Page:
Food Shortages Could Force the World into Vegetarianism

The recent droughts across the United States serve as reminders of how vulnerable our food sources can be. Add to that it takes about 14 pounds of grain to produce one pound of beef, and you can see where our susceptibilities are headed.

Humans worldwide, according to John Vidal in Britain’s Guardian and posted on Reader Supported News, get about 20 percent of their protein from animal products. With both climate change throwing a wrench in the works for agricultural production, and human population predicted to increase by 20 percent in the next 40 years, humanity and its environment may be in for a period of dramatic adjustment.

According to Swedish hydrologist (yeah, there is such a thing) Malik Falkenmark, “There will not be enough water available on current croplands to produce food for the expected 9 billion population in 2050 if we follow current trends and changes towards diets common int Western countries.”

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Falkenmark contends that only if we limit animal-sourced foods to five percent of our total calories will there be enough water to sustain humanity, providing international food trade is adequate.

What’s more, the international organization Oxfam and the United Nations are preparing for a (second) global food crisis in five years. International market prices of corn and wheat have risen nearly 50 percent in the last three months, due in large part to droughts in the United States and Russia, and to monsoon rains in Asia.

Oxfam expects price hikes in developing countries that depend on food imports to be overwhelming. Latin America, North Africa and the Middle East will be particularly impacted.

Since animal-rich food consumes five to 10 times more water than does a plant-based diet, vegetarianism may be the way to go. In our opinion this is not a bad thing. To domesticated animals, it’s even better. (Western diets are inflicting us with poor health, particularly in the United States.) But here is the kicker: Humans use one third of all farmland just to feed animals. Those animals provide meat, eggs, dairy and the like. This means we are using farmland very inefficiently.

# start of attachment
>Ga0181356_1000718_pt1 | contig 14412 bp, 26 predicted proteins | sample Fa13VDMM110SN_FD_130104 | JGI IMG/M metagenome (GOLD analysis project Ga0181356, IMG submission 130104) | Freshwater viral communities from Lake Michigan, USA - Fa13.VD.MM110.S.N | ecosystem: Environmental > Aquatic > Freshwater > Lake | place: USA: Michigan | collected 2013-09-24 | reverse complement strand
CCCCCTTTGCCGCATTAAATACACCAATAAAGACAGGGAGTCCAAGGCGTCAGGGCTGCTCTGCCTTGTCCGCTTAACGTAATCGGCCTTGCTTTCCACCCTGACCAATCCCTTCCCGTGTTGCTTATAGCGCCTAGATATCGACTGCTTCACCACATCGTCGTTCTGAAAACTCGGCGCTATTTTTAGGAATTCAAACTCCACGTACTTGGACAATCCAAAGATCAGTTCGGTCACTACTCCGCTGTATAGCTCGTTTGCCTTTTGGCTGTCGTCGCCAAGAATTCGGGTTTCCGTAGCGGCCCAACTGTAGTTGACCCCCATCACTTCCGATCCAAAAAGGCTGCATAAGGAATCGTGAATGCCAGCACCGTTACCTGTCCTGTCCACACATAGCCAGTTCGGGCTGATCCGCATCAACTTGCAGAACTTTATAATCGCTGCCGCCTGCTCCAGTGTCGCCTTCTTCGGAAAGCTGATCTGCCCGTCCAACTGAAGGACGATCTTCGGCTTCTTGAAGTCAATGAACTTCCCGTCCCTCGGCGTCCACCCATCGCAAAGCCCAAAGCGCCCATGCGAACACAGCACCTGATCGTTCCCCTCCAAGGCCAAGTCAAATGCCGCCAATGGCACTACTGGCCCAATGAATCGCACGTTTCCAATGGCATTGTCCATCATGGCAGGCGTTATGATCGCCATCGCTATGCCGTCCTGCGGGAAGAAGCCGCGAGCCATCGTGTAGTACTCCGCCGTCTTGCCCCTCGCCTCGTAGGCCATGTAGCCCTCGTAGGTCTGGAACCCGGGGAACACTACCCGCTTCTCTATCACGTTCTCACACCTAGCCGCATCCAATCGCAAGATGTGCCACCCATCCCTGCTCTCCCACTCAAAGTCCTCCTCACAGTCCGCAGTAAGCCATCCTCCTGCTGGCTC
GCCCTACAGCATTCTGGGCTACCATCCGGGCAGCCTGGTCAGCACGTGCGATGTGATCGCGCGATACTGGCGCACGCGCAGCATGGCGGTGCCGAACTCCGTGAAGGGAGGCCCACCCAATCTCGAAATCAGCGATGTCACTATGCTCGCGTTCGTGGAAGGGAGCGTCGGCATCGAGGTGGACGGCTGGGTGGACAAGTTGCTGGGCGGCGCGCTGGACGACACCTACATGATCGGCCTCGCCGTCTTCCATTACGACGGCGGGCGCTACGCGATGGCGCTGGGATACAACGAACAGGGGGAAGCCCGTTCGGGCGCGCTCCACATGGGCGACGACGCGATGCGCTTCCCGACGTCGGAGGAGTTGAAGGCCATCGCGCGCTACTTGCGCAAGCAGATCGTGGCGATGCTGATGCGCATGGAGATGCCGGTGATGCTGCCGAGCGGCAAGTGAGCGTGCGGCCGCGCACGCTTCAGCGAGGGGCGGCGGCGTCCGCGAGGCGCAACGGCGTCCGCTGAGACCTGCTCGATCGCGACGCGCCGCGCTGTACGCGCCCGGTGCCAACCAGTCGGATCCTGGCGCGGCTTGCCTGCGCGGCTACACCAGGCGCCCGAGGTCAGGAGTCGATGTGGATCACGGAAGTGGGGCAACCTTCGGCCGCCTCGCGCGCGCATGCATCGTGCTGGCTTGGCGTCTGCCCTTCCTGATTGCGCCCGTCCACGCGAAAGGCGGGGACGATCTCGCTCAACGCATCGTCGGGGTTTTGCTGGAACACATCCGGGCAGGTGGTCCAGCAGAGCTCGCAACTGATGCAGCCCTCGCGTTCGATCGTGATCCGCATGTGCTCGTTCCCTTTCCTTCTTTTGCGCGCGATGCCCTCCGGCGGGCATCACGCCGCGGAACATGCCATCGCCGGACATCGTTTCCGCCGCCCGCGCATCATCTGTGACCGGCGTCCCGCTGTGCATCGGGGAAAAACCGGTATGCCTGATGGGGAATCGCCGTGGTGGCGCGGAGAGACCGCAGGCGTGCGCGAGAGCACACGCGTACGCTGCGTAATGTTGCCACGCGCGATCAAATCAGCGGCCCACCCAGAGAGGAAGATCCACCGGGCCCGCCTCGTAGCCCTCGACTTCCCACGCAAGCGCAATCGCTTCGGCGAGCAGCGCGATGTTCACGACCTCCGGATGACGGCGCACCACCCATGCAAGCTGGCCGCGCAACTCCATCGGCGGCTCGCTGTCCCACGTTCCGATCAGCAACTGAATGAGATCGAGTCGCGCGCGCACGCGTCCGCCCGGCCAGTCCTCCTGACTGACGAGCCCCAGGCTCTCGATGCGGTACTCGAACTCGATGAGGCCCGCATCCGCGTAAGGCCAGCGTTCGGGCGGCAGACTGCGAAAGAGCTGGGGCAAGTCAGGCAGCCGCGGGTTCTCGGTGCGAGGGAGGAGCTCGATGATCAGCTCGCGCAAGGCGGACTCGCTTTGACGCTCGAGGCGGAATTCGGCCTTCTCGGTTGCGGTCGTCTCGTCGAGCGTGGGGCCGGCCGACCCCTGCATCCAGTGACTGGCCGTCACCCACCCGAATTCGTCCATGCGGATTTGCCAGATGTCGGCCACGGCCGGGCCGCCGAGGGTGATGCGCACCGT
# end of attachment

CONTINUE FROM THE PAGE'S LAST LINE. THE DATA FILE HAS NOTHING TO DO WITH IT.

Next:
Thirty percent of the world’s people are already malnourished and about one in eight go hungry. According to the Swedish report, “With 70 percent of all available water being in agriculture, growing more food to feed an additional 2 billion people by 2050 will place greater pressure on available water and land.”

Now let’s add more injustice to this cauldron. Overeating is on the rise. So is food waste. This, while people around the world go hungry. In the United States, however, food is plentiful, despite droughts, hurricanes, and who-knows-what else. So what do we have to worry about?

There’s foreign aid for one thing. A political debate is brewing about whether we should reduce such assistance in order to help reduce the national debt (even though foreign aid makes up only about one percent of the budget). Should we dismiss climate change as so much balderdash and ignore the sustainability needs of the poor? Do we throw the dice and keep our fingers crossed that the atmosphere calms down?  Do we just hope that large, environmentally callous or incompetent nations avoid making things so bad for the have-nots that they won’t want to see us gluttons punished?

“We’ve seen again and again what happens to the world’s poor—the majority of whom depend on agriculture for their livelihoods and already suffer from water scarcity—when they are at the mercy of our fragile global food system,” said Dr. Colin Chartres of the International Water Management Institute.

We stand at a crossroads now. We must decide, or conversely, make no decision, on which way we will go in terms of the world’s water resources. We can kick the can down the road and leave it to future generations to deal with the impending disasters; or we can decide to face reality and rethink the way we live.

One thing is for sure. If we keep adding people to the world’s consumer societies—and keep stressing the poor in terms of their ability to survive extreme poverty—all of humanity will be in for a world of hurt.

There are enough of us. When will we begin to have serious discourse about human, and planetary, sustainability?



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